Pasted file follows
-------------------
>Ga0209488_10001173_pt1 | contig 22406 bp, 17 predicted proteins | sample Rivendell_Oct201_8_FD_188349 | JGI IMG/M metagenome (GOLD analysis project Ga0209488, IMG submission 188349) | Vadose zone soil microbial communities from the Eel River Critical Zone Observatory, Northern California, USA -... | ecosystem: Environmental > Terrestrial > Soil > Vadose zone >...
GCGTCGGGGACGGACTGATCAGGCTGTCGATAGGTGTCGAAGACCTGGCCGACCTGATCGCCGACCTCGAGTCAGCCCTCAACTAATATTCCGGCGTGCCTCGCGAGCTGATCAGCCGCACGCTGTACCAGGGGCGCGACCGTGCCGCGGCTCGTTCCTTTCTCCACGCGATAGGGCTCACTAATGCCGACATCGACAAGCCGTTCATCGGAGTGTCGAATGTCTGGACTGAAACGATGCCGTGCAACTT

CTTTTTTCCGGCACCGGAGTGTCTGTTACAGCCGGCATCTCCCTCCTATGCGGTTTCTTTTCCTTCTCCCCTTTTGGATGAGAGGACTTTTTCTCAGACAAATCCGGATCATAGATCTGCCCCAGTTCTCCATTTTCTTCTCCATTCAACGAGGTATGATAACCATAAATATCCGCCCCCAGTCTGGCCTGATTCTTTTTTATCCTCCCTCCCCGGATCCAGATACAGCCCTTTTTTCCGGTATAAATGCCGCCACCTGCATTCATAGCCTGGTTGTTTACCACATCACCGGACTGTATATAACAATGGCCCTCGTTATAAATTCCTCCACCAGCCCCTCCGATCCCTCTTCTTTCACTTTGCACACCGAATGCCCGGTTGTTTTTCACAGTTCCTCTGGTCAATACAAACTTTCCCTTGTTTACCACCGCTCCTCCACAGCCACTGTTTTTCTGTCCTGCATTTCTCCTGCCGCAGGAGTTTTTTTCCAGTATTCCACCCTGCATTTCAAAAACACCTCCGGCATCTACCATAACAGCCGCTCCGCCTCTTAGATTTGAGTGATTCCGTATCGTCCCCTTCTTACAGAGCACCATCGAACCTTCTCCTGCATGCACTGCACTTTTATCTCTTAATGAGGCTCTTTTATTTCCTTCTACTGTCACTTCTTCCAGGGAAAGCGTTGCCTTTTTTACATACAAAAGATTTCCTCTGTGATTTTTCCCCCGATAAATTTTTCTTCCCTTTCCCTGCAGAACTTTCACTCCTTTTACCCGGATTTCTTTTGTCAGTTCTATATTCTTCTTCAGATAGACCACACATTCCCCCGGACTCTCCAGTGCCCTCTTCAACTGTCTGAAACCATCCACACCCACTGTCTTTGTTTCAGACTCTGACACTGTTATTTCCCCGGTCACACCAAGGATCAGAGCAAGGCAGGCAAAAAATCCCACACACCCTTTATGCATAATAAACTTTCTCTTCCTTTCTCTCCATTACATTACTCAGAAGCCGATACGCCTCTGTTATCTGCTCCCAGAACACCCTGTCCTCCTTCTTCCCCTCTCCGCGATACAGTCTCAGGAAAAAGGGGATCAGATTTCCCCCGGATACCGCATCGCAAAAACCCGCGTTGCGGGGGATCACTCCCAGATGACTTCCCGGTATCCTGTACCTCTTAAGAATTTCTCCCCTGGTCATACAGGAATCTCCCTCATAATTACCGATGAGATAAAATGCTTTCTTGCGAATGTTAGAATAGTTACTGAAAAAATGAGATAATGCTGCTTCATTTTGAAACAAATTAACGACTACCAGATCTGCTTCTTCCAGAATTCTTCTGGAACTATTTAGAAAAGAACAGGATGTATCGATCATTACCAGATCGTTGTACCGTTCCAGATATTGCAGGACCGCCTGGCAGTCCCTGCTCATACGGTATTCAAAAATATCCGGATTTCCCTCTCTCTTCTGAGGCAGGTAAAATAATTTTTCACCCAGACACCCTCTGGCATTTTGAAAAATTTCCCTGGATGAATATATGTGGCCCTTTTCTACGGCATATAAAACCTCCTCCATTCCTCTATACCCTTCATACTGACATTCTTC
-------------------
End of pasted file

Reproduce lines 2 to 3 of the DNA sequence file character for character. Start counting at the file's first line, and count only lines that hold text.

GCGTCGGGGACGGACTGATCAGGCTGTCGATAGGTGTCGAAGACCTGGCCGACCTGATCGCCGACCTCGAGTCAGCCCTCAACTAATATTCCGGCGTGCCTCGCGAGCTGATCAGCCGCACGCTGTACCAGGGGCGCGACCGTGCCGCGGCTCGTTCCTTTCTCCACGCGATAGGGCTCACTAATGCCGACATCGACAAGCCGTTCATCGGAGTGTCGAATGTCTGGACTGAAACGATGCCGTGCAACTT

CTTTTTTCCGGCACCGGAGTGTCTGTTACAGCCGGCATCTCCCTCCTATGCGGTTTCTTTTCCTTCTCCCCTTTTGGATGAGAGGACTTTTTCTCAGACAAATCCGGATCATAGATCTGCCCCAGTTCTCCATTTTCTTCTCCATTCAACGAGGTATGATAACCATAAATATCCGCCCCCAGTCTGGCCTGATTCTTTTTTATCCTCCCTCCCCGGATCCAGATACAGCCCTTTTTTCCGGTATAAATGCCGCCACCTGCATTCATAGCCTGGTTGTTTACCACATCACCGGACTGTATATAACAATGGCCCTCGTTATAAATTCCTCCACCAGCCCCTCCGATCCCTCTTCTTTCACTTTGCACACCGAATGCCCGGTTGTTTTTCACAGTTCCTCTGGTCAATACAAACTTTCCCTTGTTTACCACCGCTCCTCCACAGCCACTGTTTTTCTGTCCTGCATTTCTCCTGCCGCAGGAGTTTTTTTCCAGTATTCCACCCTGCATTTCAAAAACACCTCCGGCATCTACCATAACAGCCGCTCCGCCTCTTAGATTTGAGTGATTCCGTATCGTCCCCTTCTTACAGAGCACCATCGAACCTTCTCCTGCATGCACTGCACTTTTATCTCTTAATGAGGCTCTTTTATTTCCTTCTACTGTCACTTCTTCCAGGGAAAGCGTTGCCTTTTTTACATACAAAAGATTTCCTCTGTGATTTTTCCCCCGATAAATTTTTCTTCCCTTTCCCTGCAGAACTTTCACTCCTTTTACCCGGATTTCTTTTGTCAGTTCTATATTCTTCTTCAGATAGACCACACATTCCCCCGGACTCTCCAGTGCCCTCTTCAACTGTCTGAAACCATCCACACCCACTGTCTTTGTTTCAGACTCTGACACTGTTATTTCCCCGGTCACACCAAGGATCAGAGCAAGGCAGGCAAAAAATCCCACACACCCTTTATGCATAATAAACTTTCTCTTCCTTTCTCTCCATTACATTACTCAGAAGCCGATACGCCTCTGTTATCTGCTCCCAGAACACCCTGTCCTCCTTCTTCCCCTCTCCGCGATACAGTCTCAGGAAAAAGGGGATCAGATTTCCCCCGGATACCGCATCGCAAAAACCCGCGTTGCGGGGGATCACTCCCAGATGACTTCCCGGTATCCTGTACCTCTTAAGAATTTCTCCCCTGGTCATACAGGAATCTCCCTCATAATTACCGATGAGATAAAATGCTTTCTTGCGAATGTTAGAATAGTTACTGAAAAAATGAGATAATGCTGCTTCATTTTGAAACAAATTAACGACTACCAGATCTGCTTCTTCCAGAATTCTTCTGGAACTATTTAGAAAAGAACAGGATGTATCGATCATTACCAGATCGTTGTACCGTTCCAGATATTGCAGGACCGCCTGGCAGTCCCTGCTCATACGGTATTCAAAAATATCCGGATTTCCCTCTCTCTTCTGAGGCAGGTAAAATAATTTTTCACCCAGACACCCTCTGGCATTTTGAAAAATTTCCCTGGATGAATATATGTGGCCCTTTTCTACGGCATATAAAACCTCCTCCATTCCTCTATACCCTTCATACTGACATTCTTC